FRAN SOUNDS OFF...WE TALK TO REBEKAH JOY GILGAN
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Rebekah Joy GilganYorkshire lass Rebekah Joy Gilgan joined Grange Hill as the show was undergoing a critical transitional point. The last of the "Just Say No" crew were in their final year in the show, and the Year 10 class with Justine Dean and Matthew Pearson taking centre stage. GH Online talks to Rebekah, who played bolshie Fran Williams, about being the only Northern girl in the show, perception of Grange Hill in the 1990s and thoughts on the show's demise.

 

As a Yorkshire lass, how did you come to be involved with Grange Hill, a show with a distinctly London identity?
In the audition they were seeking a dark haired girl, I just happened to be Northern and I think they liked it.

Was the fact that Fran was from the north of any significance to the plot?
Not particularly but I did have a cousin that come down from Newcastle during one series.

How did you feel when you discovered you got the part?
Like I had been chosen by God!! (it seemed like a complete fluke)

What was your favourite storyline?
Probably the discovery of the twins, as it was a quirky story line.

At the time you joined Grange Hill, the programme was not enjoying the high profile it did just five years earlier (Just Say No and all that), and it would seem that the 1990s era of Grange Hill is not remembered with the same fondness as the show's early years and is almost always overlooked by journalists writing about Grange Hill. Do you think this is fair?
I think that was just the natural peek for the program, but it was still very popular as Sky TV was not around so it was still on a prime spot.

Fran sees double
(RealPlayer required)

Did you get on well with your co-stars? Are you still in touch with any of them? And what of the adult actors - was there a "them and us" off-screen between them and the child stars?
Generally we got on well, although there was some bitching and backstabbing with all the prima donnas around, there was definitely a pecking order.

Tell us about coming to film on Dartmoor - was it as much the big adventure for you all as actors as it was meant to be for your screen characters?
No it wasn't an adventure, everyone hated it as we had to sleep in bunk beds and cook our own dinners, and we were all used to hotels- we were outraged!!

Why did you leave Grange Hill when you did (Fran didn't stay for her A-level year)?
I left to pursue Emmerdale and I wanted to relocate up north to be near my family.

Career-wise you were one of the more successful members of your screen class - going on to Emmerdale and recently being seen under the wheels of a train in Casualty. Did you ever think that Grange Hill would open those doors for you?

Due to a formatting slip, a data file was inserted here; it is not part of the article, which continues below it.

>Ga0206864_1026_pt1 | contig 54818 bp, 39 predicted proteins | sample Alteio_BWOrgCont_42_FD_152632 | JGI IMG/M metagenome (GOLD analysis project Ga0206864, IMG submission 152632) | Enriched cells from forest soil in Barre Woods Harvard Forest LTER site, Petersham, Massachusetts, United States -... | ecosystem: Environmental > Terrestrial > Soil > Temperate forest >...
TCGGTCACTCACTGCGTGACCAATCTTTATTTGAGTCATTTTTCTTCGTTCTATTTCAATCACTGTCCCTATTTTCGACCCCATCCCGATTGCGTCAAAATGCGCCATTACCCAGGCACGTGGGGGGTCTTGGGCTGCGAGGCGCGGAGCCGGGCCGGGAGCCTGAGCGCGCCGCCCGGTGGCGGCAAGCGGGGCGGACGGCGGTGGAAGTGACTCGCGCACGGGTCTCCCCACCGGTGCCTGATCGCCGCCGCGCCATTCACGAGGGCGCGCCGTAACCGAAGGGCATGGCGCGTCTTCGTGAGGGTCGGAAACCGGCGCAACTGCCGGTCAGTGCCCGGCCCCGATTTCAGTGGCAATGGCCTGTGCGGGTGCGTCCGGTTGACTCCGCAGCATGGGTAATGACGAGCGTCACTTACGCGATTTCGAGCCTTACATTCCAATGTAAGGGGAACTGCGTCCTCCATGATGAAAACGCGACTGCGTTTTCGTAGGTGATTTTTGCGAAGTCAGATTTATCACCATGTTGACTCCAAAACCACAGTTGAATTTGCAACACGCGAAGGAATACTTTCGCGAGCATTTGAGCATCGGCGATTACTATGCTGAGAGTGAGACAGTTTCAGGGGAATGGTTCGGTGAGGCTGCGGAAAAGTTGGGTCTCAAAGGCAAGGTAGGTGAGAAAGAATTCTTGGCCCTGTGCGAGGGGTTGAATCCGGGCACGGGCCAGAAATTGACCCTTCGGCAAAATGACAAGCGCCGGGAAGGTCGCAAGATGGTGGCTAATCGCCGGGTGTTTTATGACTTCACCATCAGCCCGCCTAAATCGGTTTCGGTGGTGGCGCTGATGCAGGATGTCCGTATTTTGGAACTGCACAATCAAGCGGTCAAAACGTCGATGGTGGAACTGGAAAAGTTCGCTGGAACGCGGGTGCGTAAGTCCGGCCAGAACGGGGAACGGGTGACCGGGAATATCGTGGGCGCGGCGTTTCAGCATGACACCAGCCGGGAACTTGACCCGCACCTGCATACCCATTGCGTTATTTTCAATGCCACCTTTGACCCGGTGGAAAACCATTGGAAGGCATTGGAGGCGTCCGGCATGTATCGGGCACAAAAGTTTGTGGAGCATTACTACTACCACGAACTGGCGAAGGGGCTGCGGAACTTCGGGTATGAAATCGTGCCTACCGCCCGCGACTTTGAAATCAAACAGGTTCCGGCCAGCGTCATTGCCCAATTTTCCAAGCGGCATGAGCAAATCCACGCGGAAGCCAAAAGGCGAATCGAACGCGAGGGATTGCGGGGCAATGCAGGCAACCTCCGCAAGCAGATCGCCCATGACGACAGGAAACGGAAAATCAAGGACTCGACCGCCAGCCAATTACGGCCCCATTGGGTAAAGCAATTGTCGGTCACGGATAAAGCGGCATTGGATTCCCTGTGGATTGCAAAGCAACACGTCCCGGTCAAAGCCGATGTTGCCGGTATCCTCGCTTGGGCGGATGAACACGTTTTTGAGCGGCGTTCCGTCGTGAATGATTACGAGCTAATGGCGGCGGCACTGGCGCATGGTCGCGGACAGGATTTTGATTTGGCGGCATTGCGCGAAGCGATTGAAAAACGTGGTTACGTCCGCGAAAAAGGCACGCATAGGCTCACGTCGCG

I always saw acting as a hobby, so I never expected to get jobs, so when I did it was a nice surprise.

Apart from yourself, some of your co-stars have gone on to lead very successful careers, most notably Julie and Clare Buckfield - did you imagine they would end up doing so well?
Yes, it always felt very possible that people could go on to be successful, as in those days it was difficult to get into the acting world so we seemed to have an advantage.

What are you doing with yourself these days?
I run my own pie shop.

When did you last watch Grange Hill?
Not since I've left to be honest!

Does it seem strange to you that Grange Hill is now made in the North with an exclusively Northern cast, when in your day you were the sole Northerner in a sea of Londoners?
Yes it's bizarre, I can't quite get my head around that GH is now a northern school!

I noticed you were on City Hospital a few years back with your son who is autistic. Are you familiar with the story of Martin Miller in Grange Hill, a pupil who has Asperger's Syndrome, and if so how well do you think it was handled?
No I didn't see that episode but I think its good that things like that are brought into the public realm, as its a very common syndrome.

I also believe you are dyslexic; did this cause any problems for you as an actress on Grange Hill and later in your career? You probably know that Grange Hill itself had tackled the subject of dyslexia back in 1979 (Simon Shaw) and how good a job do you think they made of it?
Luckily I can read very well so the scripts weren't a problem to memorise, its just the just the spelling i struggle with. Again I didn't see that episode as I was only 4 at the time, so my days were filled with dolls' tea parties, also I didn't know I was dyslexic at this time hahaha

The BBC has just announced the cancellation of Grange Hill after exactly 30 years. Do you think it could have continued or did you feel it was the right time to end it?
I think GH's glory days were well and truly over, the BBC thought they were flogging a dead horse, so it's no surprise to see they finally ended it.

Any final thoughts?
Never drink wine before beer.


© GH Online 2008. Our grateful thanks to Rebekah for sparing the time to talk to us!